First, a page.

Just four decades ago, young men were dying in secluded hospital rooms. Saying a final farewell to loved ones was strictly forbidden. A year or so earlier, many of them had been fit and well, surrounded by friends and loved ones. Now they were shut into single, inpatient rooms, isolated and at worst completely abandoned.
The bedridden gay man, ill with AIDS, became a well-established image in narratives of the time, and familiarity has not made his story any less painful. He had been deserted for a range of reasons. One was that those close to him were fearful as well as ignorant of virus transmission routes, and stayed away in consequence. The effect was to sequester the dying, sometimes even in the last hours of their lives, and separate them from their closest companions. Hostile families often added to everyone’s misery by ensuring that friends and lovers were excluded from funeral services.
One by one, lives were extinguished and life stories dismissed and lost. Eventually, a majority of people, many of them previously non-activists, voiced their despair to rouse the politicians who had so long refused to listen.
Today we are witnessing the global spread of a new infectious disease. Once again, people are dying alone, in technically advanced capsules lined up in intensive care units, or in the single rooms of care homes, each cell pared down to an inhuman minimum. The isolation measures have more rational motives than in the past, since we have a reasonably good grasp of how the new virus is transmitted.
In the days of the HIV pandemic, social distancing was practised for very mixed motives. It reflected levels of ignorance about how the virus spread and intense distaste for a widely despised form of sexuality. Today, isolation must be acknowledged as a commendable practice, at least in the sense that it is a defence against visitors passing the infection on to others.
Felix Gonzalez-Torres, ‘Specific Objects without Specific Form’ retrospective at Wiels, February 2010. Photo by Marc Wathieu.
The evidence base for excluding the dying from their previous existence may offer some small comfort, even though allowing people to die with no one at their side is nothing short of heart-breaking.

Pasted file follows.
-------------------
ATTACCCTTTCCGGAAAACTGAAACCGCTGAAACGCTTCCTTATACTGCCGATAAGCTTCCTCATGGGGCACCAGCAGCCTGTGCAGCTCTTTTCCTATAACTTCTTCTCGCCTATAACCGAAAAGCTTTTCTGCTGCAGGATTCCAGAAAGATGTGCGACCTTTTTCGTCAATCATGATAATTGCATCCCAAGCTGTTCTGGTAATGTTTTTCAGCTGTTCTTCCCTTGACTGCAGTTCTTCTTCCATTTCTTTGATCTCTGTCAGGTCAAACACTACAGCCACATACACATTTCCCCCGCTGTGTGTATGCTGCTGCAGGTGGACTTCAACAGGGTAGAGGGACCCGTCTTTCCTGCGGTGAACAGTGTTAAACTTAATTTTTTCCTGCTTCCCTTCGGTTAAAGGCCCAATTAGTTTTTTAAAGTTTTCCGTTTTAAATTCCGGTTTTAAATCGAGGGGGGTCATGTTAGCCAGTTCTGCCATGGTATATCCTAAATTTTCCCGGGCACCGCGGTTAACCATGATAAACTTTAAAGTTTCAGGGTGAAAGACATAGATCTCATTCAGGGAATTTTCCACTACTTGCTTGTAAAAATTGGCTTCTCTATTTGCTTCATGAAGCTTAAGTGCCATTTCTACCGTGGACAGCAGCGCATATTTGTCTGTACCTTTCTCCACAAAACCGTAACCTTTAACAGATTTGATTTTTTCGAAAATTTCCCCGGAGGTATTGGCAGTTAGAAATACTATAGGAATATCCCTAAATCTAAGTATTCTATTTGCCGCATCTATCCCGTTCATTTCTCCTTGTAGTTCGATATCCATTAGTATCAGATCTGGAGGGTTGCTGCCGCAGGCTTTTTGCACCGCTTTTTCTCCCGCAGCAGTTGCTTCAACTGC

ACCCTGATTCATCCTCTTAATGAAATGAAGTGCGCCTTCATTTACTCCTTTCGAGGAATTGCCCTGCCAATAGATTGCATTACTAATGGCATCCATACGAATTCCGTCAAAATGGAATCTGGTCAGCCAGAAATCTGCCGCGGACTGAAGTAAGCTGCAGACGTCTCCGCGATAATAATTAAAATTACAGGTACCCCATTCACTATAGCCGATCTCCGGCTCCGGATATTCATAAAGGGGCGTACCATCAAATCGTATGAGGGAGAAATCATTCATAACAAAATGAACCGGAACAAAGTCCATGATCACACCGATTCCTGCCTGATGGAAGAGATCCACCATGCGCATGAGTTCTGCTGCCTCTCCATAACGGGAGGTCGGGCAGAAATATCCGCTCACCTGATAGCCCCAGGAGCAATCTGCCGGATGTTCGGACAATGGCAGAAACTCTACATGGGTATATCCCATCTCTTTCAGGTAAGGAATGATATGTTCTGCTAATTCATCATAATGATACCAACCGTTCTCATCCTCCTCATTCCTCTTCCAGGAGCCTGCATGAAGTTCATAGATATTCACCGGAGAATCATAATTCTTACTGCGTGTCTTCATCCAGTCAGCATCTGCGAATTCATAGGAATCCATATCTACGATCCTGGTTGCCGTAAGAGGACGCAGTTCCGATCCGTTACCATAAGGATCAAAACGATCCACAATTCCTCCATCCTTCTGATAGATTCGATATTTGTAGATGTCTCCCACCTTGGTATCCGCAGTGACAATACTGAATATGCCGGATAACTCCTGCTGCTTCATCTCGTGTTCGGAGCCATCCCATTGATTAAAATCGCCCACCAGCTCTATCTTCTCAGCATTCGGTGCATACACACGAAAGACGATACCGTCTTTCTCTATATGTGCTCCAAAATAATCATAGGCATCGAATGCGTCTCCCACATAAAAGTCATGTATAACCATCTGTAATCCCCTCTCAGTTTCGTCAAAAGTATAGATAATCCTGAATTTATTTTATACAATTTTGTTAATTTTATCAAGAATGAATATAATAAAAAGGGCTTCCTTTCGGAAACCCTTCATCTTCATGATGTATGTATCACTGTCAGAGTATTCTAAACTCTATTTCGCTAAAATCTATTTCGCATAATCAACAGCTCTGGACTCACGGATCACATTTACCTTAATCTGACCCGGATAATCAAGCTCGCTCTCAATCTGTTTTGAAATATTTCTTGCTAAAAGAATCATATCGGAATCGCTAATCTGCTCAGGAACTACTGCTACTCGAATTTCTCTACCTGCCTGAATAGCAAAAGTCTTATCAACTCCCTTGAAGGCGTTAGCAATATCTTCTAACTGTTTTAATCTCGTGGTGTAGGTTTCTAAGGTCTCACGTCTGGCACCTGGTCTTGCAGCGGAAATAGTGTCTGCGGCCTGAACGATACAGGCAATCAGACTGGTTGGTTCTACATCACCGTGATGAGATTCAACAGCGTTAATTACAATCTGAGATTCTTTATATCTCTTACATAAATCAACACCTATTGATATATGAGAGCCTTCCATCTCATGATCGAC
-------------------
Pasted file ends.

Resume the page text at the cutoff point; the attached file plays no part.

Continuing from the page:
Lessons to be learnt
Parallels between AIDS and COVID-19 have been widely noted. In the Swedish magazine Ottar, Tomas Hemstad asks what lessons from the AIDS crisis might be applicable now, as we endure the spread of COVID-19. It is a good question.
While some aspects of the two pandemics are similar, many differ radically. The transfer of infection then and now has followed chronologically recognisable patterns, and this drives the process of re-examining and comparing past and present. In both instances, the upgrading of an epidemic to a pandemic, the initial uncertainty about transmission routes and prognoses for the illness coincided with wide-spread horror at the indiscriminate and unexpected way the infection struck.
When, in March 2020, Madonna called COVID-19 ‘a great equalizer’ on Instagram, she gave voice to a wide-spread initial response to the illness. She meant, of course, that the virus infected poor and rich alike. But since she was immersed in a bath scattered with rose petals at the time, her post became notorious for its insensitivity.
The clip of Madonna philosophising in her bathtub was quickly taken down, partly because of the scorn poured upon it, but perhaps also because it soon became abundantly clear that the epidemic didn’t affect everyone in the same way. Marginalized groups had the worst experiences.
Dr. Anthony Fauci and his team with an early AIDS patient at NIH, 1987. Photo by NIAID from Flickr.